Georgian adventure, part 4

by Fergal Hingerty. Previous diaries - part 1, part 2, part 3



Day 1

“I shall be telling this with a sigh.
Somewhere ages and ages hence:
Two roads diverged in a wood, and I -
I took the one less traveled by,
And that made all the difference”

The Road Not Taken (by Robert Frost)

After a long flight via Warsaw, we were picked up at the airport at 04.00 am and a new Caucasus adventure began. This year we turned east from Svaneti and headed for Tusheti which borders the Russian federations of Dagestan, Chechnya, and Ingushetia. The journey to Omalo which is the ‘de facto’ capital of Tusheti took us over the Abano pass on an unpaved road which reaches a height of 2967 metres and is not one for the faint-hearted.

This road is subject to landslides, crashes and with mere plunges of hundreds of meters on many, many sections deservedly earns its place in the ’10 most dangerous roads in the world’ list. On occasions, cars have to reverse on the edge of cliffs to let other cars or lorries pass. The road is dotted with numerous memorials to people killed in accidents. Most of these have bottles of vodka, the local firewater called cha-cha and wine so people can raise a glass (or two) to those who have died.

The switchbacks were interesting, to put it mildly. There were also numerous waterfalls including a natural car wash, where most cars wait to try and get rid of the dust from the roads. Easily the most difficult thing was that when lorries passed, it got really challenging for the driver. The concept of ‘Passing Place’ does not really exist there, somehow as a driver, you must muddle through and try not to ensure total destruction of your car, passengers and all of its contents.

At the Abano pass

At the Abano pass

After the pass, the landscape opened up on our descent to Omalo. The distant peaks of Chechnya came into our sight. These mountains bring before their devotees that awe-inspiring vision of the imminence of dissolution that the hangman and his dreaded paraphernalia of gallows and drop could hardly hope to better.

Soon our 7-hour trip was over and we were in Tusheti. Mountains, the greenery, the river valleys, the people, the landscapes, the birdlife…… this was the place to be. After a few more switchbacks, we arrived in the village of upper Omalo and the guesthouse we were due to stay in. Upper Omalo had a church, a few guesthouses and numerous old houses, some of which were derelict and abandoned and some which were still lived in.

We were left at our guesthouse TLT by two Polish women Roza& Maria who would be our hostesses for the week. After leaving our bags in our room we decided to explore what is one of the more striking of sights (and there are many) in Tusheti. Dramatically located overlooking the village is a small hill fort called Keselo, a short walk up to 2071 meters. This had seven towers which were wonderful in appearance. Even more fantastic, once you got there were the views in all 4 directions - from Abano pass to Dagestan, from Chechnya to Ingushetia, all could be seen from this vantage point.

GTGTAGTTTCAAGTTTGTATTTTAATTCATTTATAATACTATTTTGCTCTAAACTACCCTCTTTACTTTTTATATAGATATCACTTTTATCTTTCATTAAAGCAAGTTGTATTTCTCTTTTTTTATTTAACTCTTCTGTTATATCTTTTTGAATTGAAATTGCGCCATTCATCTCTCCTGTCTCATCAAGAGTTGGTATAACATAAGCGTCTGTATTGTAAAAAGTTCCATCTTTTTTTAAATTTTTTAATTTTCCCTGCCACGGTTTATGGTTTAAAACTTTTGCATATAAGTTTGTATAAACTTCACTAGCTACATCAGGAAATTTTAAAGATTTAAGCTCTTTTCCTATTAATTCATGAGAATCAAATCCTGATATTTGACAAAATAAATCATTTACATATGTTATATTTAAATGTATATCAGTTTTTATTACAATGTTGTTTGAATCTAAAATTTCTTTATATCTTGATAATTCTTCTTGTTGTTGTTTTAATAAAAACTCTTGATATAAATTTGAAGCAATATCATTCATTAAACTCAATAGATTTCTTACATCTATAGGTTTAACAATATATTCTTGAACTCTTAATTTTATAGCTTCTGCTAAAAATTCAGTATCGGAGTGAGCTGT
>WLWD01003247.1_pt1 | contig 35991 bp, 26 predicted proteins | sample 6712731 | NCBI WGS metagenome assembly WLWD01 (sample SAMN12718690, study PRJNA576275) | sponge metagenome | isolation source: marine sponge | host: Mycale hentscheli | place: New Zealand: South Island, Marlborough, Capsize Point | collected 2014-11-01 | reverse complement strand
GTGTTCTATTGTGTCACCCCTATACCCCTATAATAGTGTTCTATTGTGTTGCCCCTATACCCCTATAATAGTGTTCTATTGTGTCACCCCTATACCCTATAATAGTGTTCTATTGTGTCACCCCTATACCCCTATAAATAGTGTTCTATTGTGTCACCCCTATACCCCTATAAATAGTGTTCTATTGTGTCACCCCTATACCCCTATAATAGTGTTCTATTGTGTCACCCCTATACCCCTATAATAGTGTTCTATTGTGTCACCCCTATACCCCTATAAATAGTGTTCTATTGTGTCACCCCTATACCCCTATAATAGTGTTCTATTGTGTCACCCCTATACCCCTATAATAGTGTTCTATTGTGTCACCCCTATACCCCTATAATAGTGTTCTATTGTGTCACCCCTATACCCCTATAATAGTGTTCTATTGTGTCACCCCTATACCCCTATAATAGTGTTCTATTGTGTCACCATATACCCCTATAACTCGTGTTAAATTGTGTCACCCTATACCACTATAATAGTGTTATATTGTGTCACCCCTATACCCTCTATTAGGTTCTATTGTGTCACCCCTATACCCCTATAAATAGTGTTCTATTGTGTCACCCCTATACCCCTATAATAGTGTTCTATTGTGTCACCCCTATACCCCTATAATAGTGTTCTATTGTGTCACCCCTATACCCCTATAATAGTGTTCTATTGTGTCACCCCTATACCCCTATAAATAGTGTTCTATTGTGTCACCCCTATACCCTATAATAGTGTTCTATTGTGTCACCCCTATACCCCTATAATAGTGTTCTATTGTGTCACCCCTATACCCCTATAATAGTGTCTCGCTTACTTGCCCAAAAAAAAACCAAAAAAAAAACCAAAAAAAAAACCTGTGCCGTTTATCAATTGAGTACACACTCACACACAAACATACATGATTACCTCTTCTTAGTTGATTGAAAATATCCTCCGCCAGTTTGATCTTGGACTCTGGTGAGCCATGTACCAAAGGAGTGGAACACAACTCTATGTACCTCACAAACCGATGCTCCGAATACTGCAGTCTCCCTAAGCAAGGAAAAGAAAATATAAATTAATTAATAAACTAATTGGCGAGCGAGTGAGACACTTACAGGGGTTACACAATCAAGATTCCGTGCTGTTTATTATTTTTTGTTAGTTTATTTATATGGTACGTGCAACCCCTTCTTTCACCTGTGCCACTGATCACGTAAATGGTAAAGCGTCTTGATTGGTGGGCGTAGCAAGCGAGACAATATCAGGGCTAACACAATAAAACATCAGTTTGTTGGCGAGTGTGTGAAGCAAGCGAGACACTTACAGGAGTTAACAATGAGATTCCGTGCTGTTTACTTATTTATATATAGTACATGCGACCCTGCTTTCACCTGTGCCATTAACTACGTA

At the Keselo hill

At the Keselo hill

After this short walk, it was down to the hostel for a very well earned drink and some food. We sat on the balcony and had our sumptuous Georgian food as Alexander Pushkin no less once said: “every Georgian meal is a poem”. Down below us was a small wooden fire because there was no electricity which meant the stars shone even more brightly due to a complete lack of light pollution.

Later on that night, some professional singers from Tbilisi called over and after clinking glasses in a toast gave a moving rendition of the traditional Georgian songs Gazapkhuli (Spring) and Khothbis Yelivit Lamosi (The bird with the beautiful neck). Their voices soared over the ether and echoed down through the eons. This was a scene that could have been hundreds of years ago, it could have been anywhere with the defiant and wonderful peoples that make up the Caucasus mountains. It could have been a song from anyone of the Azeri, Georgian, Ingush, Avar, Dargin, Lak, Lezgin, Kumyk,Armenian, Circassian, Nogai, Abkhaz or Ossetian peoples. As you listened to the voices soar and dip I am quite sure that the stars twinkled, just that little bit more than before.

Day 2

“Because it’s there”

George Mallory (died on Everest in 1924)

On this day we decided to climb the Pirikiti Ridge. We started by climbing to the col between the graveyard and Omalo hill and dropped down into the valley below. We ignored the track heading west and followed another horse trail through the forest until eventually, after climbing through numerous ridges, we arrived at a clearing. Here we found a dusty horse track which led through the meadows and up onto the ridge. We strolled through the meadow and reached our first peak at 2502 meters.

Morning in Omalo

Morning in Omalo

Keselo fortress left behind

Keselo fortress left behind...

Samekehe Mountain in the distance